Greetings from scenic Lake Chelan, Washington, where the wireless/cell reception is a bit shaky, the municipal recycling program is sub-par, and there’s only one Starbucks for a couple thousand of people. Yep, this antsy and anxious New York-based blogger is once-again off the grid for the summer. And it’s paradise.

Well, I can’t really say my current paradise is off the grid in the slightest after taking a gander at this completely self-sufficient retreat in the middle of nowhere, deep in the lush rainforests of Costa Rica’s Peninsula de Osa, with no immediate access to curbside recycling or Starbucks … or sanitation, water, or electricity.

The Robles Arquitectos-designed home, besides being a traditional residence, serves as HQ for the ISEAMI Institute (Institute of Sustainability, Ecology, Art, Mind, and Investigation). Mmmkay. And what about the ILTVT (I’d Like to Visit There) Institute?

Explains ArchDaily:

The house is the main area of the institute, therefore, it’s design will serve as a multifunctional place in order to host activities as Investigation, meditation, training, Yoga and joy at the terrace located in the first level. At the same time, the Institute director will habit the house on the second level. This way, possible functions are maximized on the smallest possible are.
With the help of rooftop solar panels, hydroelectric turbines, and a host of other low-impact, renewable energy applications, the 482 square meter home stays comfortable and “plugged-in” as can be despite its location 30 km away from the nearest sign of civilization. And the structure itself, passively designed and built following prefab building methods, is as green as can be.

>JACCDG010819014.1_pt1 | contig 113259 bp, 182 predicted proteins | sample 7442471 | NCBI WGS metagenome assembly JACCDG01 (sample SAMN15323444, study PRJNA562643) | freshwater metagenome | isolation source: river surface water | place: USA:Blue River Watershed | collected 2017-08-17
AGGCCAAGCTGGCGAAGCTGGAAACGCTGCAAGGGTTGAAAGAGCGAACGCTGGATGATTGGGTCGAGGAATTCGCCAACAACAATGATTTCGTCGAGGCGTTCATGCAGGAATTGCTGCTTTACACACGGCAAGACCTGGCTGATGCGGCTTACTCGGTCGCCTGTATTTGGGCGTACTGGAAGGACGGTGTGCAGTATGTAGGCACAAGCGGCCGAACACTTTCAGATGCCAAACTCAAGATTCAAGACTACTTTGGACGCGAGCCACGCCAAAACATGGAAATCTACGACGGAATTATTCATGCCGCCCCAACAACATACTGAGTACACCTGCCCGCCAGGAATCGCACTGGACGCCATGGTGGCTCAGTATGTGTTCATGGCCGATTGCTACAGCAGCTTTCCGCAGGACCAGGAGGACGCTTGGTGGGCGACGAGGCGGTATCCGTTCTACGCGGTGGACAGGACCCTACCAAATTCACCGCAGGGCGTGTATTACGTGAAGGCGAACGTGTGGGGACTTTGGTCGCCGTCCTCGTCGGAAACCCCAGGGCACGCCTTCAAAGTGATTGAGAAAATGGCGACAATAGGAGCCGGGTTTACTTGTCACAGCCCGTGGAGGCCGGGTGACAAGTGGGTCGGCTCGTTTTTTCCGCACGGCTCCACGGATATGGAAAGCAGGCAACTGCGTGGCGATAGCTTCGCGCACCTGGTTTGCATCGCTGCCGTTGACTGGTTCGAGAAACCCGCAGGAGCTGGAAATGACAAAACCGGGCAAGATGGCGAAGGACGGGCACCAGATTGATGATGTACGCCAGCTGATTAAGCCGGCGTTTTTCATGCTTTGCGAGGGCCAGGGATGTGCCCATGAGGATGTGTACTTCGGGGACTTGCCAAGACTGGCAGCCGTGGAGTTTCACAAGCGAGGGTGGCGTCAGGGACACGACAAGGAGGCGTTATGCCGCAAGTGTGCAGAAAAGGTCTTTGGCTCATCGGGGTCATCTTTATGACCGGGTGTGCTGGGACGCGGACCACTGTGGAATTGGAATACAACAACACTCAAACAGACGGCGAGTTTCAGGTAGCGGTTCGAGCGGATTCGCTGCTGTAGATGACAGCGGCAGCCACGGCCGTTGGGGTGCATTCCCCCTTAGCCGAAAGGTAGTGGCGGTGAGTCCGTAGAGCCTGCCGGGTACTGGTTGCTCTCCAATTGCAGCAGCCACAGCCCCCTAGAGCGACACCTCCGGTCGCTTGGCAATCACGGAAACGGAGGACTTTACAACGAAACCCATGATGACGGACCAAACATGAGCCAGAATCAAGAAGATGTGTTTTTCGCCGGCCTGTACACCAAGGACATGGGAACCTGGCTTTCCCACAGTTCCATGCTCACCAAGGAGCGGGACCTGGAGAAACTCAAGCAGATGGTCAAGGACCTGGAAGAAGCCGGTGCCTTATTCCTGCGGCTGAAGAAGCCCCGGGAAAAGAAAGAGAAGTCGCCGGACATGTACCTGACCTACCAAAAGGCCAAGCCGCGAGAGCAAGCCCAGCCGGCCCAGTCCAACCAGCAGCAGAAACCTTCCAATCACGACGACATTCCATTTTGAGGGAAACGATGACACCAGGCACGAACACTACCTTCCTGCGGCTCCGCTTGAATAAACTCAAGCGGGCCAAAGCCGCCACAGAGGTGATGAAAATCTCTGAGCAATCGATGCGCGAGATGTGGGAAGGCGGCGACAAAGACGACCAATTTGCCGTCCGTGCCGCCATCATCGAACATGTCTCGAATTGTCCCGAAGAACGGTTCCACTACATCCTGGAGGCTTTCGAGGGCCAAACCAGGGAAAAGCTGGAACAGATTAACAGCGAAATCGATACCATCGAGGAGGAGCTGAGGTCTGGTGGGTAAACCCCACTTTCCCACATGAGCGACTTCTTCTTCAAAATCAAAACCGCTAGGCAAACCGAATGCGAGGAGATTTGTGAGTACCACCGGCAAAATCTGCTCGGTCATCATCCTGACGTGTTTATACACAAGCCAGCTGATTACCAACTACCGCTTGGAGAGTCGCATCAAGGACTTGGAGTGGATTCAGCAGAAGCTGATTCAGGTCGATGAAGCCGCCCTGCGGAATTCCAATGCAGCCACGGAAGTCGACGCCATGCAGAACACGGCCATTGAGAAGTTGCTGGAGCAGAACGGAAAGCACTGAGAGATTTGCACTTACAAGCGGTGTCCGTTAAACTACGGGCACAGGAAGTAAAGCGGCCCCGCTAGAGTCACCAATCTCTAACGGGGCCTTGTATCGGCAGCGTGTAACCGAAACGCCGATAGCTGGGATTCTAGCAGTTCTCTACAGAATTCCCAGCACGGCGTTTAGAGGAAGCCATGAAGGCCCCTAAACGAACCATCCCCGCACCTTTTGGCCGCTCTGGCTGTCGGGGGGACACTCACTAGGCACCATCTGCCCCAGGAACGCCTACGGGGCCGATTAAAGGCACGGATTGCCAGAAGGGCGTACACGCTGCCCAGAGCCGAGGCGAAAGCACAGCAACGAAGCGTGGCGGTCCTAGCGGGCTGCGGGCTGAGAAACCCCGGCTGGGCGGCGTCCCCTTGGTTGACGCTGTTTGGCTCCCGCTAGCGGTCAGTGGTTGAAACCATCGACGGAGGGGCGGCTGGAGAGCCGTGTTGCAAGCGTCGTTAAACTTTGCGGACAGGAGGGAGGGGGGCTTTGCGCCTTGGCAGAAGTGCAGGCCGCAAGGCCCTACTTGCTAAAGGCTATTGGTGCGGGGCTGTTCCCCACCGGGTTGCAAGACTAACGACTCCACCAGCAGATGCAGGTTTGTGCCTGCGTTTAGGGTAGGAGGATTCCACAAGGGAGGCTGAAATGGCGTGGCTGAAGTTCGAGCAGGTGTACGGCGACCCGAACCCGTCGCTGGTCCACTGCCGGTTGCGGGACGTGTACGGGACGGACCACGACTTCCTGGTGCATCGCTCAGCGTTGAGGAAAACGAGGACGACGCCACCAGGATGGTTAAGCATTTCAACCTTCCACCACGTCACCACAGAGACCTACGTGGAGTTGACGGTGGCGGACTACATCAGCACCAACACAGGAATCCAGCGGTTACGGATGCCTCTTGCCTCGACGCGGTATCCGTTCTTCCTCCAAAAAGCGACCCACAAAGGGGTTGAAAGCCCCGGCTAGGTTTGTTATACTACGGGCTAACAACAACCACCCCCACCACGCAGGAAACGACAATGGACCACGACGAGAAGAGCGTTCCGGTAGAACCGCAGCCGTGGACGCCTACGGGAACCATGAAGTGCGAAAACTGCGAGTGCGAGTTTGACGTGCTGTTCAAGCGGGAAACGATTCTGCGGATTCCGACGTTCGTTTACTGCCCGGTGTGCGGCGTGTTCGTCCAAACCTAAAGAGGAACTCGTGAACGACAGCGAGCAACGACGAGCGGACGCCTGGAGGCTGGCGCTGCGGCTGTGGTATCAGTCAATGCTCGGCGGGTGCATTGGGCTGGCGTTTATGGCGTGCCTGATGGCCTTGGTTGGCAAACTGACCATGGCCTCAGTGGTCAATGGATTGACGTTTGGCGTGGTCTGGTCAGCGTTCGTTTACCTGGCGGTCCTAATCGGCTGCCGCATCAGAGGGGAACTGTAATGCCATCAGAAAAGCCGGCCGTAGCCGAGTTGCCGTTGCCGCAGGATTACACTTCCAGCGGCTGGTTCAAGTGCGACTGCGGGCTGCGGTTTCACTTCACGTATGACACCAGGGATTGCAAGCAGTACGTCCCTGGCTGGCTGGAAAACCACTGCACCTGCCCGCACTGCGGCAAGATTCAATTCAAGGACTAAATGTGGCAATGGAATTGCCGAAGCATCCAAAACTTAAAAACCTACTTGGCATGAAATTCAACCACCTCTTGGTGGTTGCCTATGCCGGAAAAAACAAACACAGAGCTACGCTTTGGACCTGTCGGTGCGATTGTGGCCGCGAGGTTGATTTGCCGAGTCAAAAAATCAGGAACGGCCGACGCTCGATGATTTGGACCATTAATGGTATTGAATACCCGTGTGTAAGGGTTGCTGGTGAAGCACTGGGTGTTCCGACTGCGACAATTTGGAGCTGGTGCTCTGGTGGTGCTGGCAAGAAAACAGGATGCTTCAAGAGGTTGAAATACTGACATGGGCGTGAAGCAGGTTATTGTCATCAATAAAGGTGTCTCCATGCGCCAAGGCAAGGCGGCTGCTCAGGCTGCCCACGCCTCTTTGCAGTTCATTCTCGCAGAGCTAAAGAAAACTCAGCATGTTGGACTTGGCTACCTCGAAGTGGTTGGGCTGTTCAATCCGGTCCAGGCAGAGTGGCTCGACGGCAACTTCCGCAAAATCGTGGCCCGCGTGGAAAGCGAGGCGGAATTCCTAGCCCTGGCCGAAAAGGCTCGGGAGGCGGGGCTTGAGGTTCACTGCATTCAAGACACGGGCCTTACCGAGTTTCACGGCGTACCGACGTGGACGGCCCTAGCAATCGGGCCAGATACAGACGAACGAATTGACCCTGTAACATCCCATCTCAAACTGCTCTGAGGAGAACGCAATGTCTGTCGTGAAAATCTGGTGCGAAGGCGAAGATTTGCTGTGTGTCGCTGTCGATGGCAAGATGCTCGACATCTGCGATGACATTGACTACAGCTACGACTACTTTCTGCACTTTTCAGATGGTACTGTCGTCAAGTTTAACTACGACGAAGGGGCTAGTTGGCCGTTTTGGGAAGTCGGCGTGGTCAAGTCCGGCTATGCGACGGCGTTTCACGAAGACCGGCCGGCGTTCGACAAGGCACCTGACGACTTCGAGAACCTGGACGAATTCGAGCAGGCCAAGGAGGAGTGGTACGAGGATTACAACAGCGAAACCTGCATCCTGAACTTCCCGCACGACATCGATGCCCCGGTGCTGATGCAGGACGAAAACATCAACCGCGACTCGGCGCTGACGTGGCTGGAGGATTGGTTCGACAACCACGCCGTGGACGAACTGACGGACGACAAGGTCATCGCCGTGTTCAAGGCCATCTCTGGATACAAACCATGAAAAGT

The materials for the house were selected following the results given by an investigation process done to the existing project near the site. This way we took the results and then decide which were the best materials to use in order to create a low maintenance project. All the proposed materials were tested in order to evaluate its behavior on the difficult environment that the Osa peninsula has because of its humidity, high percentage of rain, mould, fungi and its flora and fauna.

The structural and electro mechanic design has been inspired on an exo-skeleton insect, this way the creation of open spaces between walls and ceilings are eliminated, creating a benefit for the indoor air quality because we avoid the creation of mould and plagues common in the projects around.

Within the chosen materials, the thermal-panels (Versawall and Versapanel by Centria) are chosen as the main material for walls and roof because of its solar reflectance index, structural and acoustic properties and ability to give the thermal comfort without using empty spaces on the walls. This material brings the opportunity to build the house, piece by piece as a Lego, a great strategy to minimize the use of transportation in order to lower the carbon footprint of the institute and the ability to build the house with fast and minimum labor on this secluded location. Because of the high structural capabilities of the material, the amount of steel structure was lowered considerably, saving the use of the natural resources needed for the anti-seismic structure. Furthermore the thermal-panel is a very light and easy to install, low maintenance and highly resistant material for humidity.

Read more about this stunning home over at ArchDaily where plenty of technical building jargon abounds. But since the home is located in an untouched tropical paradise with a capitol P, why not just skip over the text, glance at the images, and drift away …   

Via [ArchDaily] via [Gizmodo]

Matt Hickman ( @mattyhick ) writes about design, architecture and the intersection between the natural world and the built environment.

Iseami House: Paradise found
Think your vacation home is in the sticks? Check out this stunning, self-sufficient house in the wilds of Costa Rica's Peninsula de Osa.